I didn’t know I was doing it, but I was. And I was doing it every single day of my life. But once I saw my patterns and made the connections, I made a conscious choice to shift from discouragement and disbelief, to encouragement and belief. It took some practice (I was a big bully that talked a lot of crap), but I slowly replaced my negative programming with some deliberate and empowering mental software.
As my insecurities and fears waned, I found a writing job (and without a college degree). Now I pour my heart out 40 hours a week and I’m working on my first book. All because of a change in beliefs.
They’re the driving force behind everything we do. Whether we’re running or fighting in fear, or opening our arms to embrace pleasure, our emotions are the fire that fuels us. In the case of addiction, our brain relies on drugs and alcohol for dopamine, and it seems that it’s impossible to be “normal,” “happy,” or “calm” without it. Often times, we’re hungry to feel good because of other emotions… Emotions from the past. We believe that we need to suppress what we’re feeling and drink or drug it away, but that couldn’t be more wrong.
Really, our emotions are messages that tune us into life. When our emotions are light and pleasant, it’s a sign that something’s right. When we’re feeling dark and heavy — like with anger or depression– that’s our cue that something needs to be addressed. We may look for relief from dark feelings through drugs, alcohol, food, or sex, but the relief never lasts. That’s because we’re not listening to the message our emotions are sending us.
Rather than ignoring or suppressing our feelings, we should be embracing them. By allowing ourselves to sit with the feelings swirling within us, we can begin to understand what we’re really feeling and all the reasons why. Once we understand what the problem problem is, we can ponder how to solve it. Sometimes, the best solution may be to sit down and talk heart-to-heart. Other times, it may be to get advice from an expert. Then will be problems where the only real solution is to accept what’s happened and move on.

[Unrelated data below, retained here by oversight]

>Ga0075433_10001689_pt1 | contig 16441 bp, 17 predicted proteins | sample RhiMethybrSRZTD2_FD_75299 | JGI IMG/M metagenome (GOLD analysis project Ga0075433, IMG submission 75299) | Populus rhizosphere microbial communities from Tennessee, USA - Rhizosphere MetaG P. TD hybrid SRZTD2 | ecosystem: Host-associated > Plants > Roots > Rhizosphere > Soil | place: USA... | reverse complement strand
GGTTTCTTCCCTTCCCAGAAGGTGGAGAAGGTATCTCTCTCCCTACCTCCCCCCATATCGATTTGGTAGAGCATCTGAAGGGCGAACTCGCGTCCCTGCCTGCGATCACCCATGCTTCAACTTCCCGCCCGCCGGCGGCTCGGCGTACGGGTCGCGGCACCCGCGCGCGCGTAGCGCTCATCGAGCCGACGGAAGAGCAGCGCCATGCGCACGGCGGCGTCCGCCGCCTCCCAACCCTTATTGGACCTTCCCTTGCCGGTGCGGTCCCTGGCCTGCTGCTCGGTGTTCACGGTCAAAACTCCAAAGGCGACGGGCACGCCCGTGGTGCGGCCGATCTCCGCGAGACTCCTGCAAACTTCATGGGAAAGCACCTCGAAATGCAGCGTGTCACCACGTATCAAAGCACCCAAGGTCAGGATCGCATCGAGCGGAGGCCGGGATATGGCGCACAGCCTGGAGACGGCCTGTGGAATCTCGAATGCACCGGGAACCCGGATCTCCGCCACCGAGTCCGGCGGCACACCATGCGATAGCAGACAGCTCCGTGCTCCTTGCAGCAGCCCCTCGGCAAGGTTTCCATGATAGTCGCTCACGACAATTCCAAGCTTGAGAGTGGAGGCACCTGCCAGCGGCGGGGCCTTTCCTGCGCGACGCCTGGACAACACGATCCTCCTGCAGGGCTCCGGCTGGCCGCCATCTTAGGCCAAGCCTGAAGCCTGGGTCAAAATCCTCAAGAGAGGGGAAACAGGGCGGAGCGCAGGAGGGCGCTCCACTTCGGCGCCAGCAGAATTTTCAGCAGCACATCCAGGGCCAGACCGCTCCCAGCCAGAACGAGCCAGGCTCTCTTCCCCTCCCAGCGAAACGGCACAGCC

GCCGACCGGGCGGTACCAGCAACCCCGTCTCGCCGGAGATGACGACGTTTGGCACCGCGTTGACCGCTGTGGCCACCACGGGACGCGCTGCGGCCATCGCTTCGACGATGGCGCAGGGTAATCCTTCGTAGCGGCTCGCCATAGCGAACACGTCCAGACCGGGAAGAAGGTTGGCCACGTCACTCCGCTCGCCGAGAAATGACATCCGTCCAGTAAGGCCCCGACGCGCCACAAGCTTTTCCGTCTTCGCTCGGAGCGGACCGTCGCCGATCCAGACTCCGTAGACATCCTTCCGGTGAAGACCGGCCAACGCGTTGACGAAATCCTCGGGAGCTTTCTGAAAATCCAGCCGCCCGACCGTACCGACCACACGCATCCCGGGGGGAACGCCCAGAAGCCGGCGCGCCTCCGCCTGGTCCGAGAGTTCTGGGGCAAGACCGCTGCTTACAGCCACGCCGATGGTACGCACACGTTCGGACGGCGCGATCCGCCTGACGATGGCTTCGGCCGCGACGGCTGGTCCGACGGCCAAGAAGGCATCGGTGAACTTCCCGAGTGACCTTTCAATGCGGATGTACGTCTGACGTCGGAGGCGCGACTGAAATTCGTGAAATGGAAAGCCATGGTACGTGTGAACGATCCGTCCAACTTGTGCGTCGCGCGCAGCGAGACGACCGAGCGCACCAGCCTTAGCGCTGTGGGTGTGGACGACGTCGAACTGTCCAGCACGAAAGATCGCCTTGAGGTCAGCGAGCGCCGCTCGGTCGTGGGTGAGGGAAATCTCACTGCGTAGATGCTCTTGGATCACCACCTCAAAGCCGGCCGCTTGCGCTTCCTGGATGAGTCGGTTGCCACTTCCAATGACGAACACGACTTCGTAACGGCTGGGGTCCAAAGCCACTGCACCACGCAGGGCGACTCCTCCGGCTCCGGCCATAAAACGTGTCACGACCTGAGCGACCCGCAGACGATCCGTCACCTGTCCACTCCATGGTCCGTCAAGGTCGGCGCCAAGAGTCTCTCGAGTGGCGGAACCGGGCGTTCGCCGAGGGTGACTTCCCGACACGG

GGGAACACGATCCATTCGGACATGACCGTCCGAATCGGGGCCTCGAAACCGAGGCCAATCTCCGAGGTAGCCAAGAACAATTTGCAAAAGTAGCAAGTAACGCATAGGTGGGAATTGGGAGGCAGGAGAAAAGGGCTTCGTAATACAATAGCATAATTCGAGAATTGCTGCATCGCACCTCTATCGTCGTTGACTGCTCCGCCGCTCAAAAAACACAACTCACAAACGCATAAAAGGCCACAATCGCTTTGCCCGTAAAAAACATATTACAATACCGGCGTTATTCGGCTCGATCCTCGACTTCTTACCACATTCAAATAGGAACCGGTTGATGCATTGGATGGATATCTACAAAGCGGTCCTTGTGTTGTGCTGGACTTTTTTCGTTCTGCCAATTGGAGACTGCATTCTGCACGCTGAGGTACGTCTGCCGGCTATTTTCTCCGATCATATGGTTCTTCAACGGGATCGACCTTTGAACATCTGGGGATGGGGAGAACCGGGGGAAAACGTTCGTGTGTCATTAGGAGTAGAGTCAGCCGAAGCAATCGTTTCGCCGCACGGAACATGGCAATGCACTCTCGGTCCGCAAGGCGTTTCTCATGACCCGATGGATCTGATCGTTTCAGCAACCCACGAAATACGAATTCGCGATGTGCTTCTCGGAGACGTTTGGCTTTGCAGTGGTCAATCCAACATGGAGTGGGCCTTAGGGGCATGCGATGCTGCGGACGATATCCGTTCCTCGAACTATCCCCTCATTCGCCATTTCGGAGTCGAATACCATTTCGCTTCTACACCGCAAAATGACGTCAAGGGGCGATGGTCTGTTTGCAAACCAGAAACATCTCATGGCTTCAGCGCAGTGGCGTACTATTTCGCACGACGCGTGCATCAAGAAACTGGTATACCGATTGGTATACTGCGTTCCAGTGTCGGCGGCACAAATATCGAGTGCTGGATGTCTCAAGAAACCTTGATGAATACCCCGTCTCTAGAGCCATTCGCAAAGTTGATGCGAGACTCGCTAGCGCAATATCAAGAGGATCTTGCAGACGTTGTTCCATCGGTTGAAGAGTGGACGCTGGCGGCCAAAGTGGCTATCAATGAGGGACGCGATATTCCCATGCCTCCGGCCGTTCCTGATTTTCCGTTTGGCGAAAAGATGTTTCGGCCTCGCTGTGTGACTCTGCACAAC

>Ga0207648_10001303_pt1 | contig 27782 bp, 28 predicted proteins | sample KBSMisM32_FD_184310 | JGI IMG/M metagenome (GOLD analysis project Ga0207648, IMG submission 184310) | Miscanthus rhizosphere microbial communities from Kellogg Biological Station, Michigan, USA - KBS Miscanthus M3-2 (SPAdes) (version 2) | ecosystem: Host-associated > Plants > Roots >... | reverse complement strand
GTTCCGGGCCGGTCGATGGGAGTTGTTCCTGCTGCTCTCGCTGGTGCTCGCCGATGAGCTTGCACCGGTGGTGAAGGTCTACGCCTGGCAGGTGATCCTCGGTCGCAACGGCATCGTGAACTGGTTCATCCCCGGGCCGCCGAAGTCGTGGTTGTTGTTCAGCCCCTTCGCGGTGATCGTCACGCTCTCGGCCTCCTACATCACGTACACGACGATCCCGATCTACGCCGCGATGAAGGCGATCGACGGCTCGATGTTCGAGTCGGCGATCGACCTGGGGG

Every situation will require a different solution, and we’re the ones who have to figure that out. By tuning in to our emotions, we can understand the message life has for us. Whatever we’re feeling, we can be sure that we need to take action of the opposite. Feelings of fear require actions fueled by courage and peace. Anger requires taking steps that promote peace. Hurt pleads for a solution driven to heal and strengthen.
My trick to understanding a problem and coming up with a solution is AFEB; Ask, Focus, Envision, and Believe.
When I find myself plagued by dark feelings or a tornado of thoughts; that’s my cue to do some problem solving. So, if I’m feeling upset because my partner and I are in a fight, I start by tuning in to my feelings to identify what the real problem is (ie. not that my partner is “acting like a jerk,” but that I’m not feeling loved or accepted). When I’m upset, I get this feeling of tension, darkness, and heaviness that takes over my abdomen and chest. Sometimes the sensation captures my attention within moments, and other times it may take minutes, hours, or even days. But whenever I finally tune in my awareness, that feeling is my cue to step away from the drama and get to business.
First, I ask myself what I want. In the case of this example, I want peace and I want to feel loved and accepted. Now my job is to make that my focus. I’ll surely catch myself imagining possible situations or replaying old ones, but when I notice what I’m doing I automatically switch my thoughts to ones that align with feeling loved and accepted. I envision the outcome I desire and I deliberately choose thoughts, feelings, and actions that align with my desire. And now… Now I have to believe. I have to believe that’s it’s possible and that I can see it through by making that my focus. This has been a very powerful tool for me because it stops me from feeling butt-hurt and acting from emotion. Instead, I come from a very empowered place because my eyes are open to what I truly want and how my actions are contributing to that.
In conclusion; addiction is labeled as a problem. And while there’s no doubt that it definitely is a problem, it’s really just a problem that hides a thousand other problems. Fixing that is a hell of a project, but it can be done. It can be done; and — with the right mindset — it will be. If you want to learn more about holistic methods for sobriety and recovery, please contact Sober Identity so you have help with this lifelong journey.